Looking to redecorate your home and give it a fresh new look? You bought a nice set of new chairs only to find out that they don’t really match your table? Or worse, a seemingly good combination turned out to be not so great when put into practice? It might be a somewhat uncommon situation, but many of those just getting into interior design can find themselves in a situation where they are stuck with a nice set of dining chairs that match the ambience of the kitchen or a dining room flawlessly, but just don’t work with a table you have at hand.
No need to worry, we’ve got you covered! With just several considerations, you can easily find a table that will complete your décor efforts and match both your dining chairs and the overall aesthetic of your home.
Connecting the pieces
If you have been reading about interior design at all, you must have come across references to stylistic balance, continuity, synergy or in simplest terms, matching. All of these terms point to a fundamental principle of décor – the necessity for all the different elements to work together, to match each other and allow the space to become more than just a sum of its parts.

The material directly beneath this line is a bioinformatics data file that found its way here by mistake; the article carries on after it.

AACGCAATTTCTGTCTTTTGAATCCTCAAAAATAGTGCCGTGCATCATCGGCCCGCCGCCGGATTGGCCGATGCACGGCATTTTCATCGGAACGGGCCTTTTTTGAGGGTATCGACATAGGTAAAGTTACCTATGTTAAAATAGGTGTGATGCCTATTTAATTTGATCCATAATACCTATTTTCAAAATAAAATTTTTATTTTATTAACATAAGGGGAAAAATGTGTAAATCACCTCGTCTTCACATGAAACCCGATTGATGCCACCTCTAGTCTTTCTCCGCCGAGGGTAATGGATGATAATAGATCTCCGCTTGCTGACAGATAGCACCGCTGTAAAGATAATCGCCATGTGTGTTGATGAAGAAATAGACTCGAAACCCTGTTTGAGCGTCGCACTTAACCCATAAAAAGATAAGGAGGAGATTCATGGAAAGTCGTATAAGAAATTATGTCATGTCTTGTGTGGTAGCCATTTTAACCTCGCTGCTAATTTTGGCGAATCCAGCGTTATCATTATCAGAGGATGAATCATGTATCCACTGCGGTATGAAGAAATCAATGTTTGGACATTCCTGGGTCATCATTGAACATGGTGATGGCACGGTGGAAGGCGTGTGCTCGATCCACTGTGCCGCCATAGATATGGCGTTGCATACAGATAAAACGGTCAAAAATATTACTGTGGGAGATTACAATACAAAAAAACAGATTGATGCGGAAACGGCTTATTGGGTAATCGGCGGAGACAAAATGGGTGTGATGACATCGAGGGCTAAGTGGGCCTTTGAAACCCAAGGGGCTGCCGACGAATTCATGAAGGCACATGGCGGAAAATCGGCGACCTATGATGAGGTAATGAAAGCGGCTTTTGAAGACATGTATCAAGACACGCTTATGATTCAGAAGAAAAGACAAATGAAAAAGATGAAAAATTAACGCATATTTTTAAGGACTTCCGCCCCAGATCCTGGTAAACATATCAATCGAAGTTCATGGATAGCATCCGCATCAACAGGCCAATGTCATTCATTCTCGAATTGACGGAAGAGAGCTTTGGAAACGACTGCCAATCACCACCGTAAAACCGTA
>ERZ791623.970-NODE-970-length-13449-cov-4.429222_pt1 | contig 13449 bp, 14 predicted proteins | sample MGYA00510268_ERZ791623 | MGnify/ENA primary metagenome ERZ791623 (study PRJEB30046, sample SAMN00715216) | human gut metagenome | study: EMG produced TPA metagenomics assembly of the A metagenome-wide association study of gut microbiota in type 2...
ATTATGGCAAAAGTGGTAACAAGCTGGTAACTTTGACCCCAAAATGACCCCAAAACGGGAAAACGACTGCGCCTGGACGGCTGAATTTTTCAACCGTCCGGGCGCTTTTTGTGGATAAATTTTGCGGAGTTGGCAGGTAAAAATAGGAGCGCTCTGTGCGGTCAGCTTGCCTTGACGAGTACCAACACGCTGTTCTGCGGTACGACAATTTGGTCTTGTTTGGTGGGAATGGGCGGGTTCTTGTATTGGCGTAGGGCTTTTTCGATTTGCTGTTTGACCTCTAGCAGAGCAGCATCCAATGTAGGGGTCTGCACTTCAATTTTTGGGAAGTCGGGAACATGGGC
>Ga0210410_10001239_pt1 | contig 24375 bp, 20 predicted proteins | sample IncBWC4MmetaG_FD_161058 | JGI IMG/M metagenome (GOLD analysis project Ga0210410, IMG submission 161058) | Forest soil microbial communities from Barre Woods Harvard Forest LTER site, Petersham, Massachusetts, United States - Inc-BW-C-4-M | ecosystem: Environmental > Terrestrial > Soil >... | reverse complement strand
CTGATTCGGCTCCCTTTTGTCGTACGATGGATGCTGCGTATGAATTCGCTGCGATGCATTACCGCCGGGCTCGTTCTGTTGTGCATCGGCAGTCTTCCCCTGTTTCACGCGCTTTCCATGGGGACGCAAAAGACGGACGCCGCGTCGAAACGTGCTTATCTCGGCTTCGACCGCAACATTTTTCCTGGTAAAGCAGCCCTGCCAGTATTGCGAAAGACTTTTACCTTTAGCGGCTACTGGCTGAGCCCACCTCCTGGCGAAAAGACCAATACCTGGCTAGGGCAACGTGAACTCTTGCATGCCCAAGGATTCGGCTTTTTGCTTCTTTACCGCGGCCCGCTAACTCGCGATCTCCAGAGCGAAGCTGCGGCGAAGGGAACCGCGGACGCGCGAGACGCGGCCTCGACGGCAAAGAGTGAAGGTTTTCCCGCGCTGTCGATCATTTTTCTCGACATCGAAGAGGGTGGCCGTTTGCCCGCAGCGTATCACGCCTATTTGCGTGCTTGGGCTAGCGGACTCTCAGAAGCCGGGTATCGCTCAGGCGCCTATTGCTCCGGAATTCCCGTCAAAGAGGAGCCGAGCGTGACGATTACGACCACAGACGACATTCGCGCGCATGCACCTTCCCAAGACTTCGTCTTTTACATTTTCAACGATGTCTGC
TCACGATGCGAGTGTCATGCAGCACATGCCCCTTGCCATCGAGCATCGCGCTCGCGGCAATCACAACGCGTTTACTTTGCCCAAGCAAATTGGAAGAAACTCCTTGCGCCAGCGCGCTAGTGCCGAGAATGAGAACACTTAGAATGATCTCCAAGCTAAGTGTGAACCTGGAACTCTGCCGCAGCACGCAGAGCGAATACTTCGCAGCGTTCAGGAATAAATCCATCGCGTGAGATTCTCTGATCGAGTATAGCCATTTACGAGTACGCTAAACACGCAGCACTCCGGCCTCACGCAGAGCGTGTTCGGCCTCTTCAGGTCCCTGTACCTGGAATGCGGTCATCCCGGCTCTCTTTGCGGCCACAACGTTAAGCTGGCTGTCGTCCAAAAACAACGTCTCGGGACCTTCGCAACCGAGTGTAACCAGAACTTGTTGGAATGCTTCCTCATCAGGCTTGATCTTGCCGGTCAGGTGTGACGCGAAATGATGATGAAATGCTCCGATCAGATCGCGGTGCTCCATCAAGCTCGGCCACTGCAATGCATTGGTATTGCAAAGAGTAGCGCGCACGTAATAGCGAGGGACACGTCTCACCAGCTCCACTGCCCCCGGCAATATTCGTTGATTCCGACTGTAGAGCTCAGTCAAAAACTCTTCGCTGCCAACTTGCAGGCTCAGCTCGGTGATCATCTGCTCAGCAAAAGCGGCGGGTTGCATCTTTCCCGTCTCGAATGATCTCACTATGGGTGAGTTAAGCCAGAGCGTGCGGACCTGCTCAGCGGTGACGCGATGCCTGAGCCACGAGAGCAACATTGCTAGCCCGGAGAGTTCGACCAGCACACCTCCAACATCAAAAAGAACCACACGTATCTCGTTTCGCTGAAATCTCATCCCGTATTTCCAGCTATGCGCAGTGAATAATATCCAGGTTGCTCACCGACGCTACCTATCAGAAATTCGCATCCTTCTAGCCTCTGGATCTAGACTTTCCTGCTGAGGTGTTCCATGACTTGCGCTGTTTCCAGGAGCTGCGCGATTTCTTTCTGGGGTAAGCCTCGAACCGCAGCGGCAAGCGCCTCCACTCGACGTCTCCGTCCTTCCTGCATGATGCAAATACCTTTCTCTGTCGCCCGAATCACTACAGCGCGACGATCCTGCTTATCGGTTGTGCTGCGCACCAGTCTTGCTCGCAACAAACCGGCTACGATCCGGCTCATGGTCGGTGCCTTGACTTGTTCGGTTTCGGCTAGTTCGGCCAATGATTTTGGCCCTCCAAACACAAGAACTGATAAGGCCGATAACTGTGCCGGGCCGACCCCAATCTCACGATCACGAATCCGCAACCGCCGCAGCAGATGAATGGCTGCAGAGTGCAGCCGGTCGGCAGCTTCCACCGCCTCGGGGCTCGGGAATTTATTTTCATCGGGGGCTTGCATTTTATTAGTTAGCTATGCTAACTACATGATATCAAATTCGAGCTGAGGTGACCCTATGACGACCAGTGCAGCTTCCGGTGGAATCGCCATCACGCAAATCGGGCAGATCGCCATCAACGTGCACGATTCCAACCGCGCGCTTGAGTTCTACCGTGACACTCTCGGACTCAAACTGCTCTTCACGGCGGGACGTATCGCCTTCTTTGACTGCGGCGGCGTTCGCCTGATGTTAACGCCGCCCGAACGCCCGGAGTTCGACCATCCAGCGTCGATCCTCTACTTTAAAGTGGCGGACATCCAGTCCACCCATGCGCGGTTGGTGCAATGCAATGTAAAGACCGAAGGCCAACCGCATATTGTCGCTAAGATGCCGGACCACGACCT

Looking for any décor element, be it a purely aesthetical element or a functional one like a table, is actually the pursuit of a missing piece that will connect all the other elements into a greater whole. So, in our hypothetical situations, we must start not with the dining chairs set itself, but the way that it establishes connection to the rest of your kitchen or dining room.
That connection can be something as obvious as the texture – maybe your wooden dining chairs perfectly match wooden details in your dining room? Or on the other hand, it can be something much subtler like matching design style, the relation between the lines, shapes and angles. Finding out the way that your chairs match the overall décor of your room should always be the first step in finding a matching dining table.
Continuity or contrast?
Interior design is not an exact science, it is much more art than something that can be contained within a limited (and limiting) set of rules. But it doesn’t mean that you cannot find many guidelines which will help you define the room for experiment. In décor efforts, stylistic balance can be achieved by continuity of elements just as successfully as with contrasting details. In fact, contrast can be a crucial element of the pursuit of that balance – it can help break the monotony, provide visual interest and catch the attention.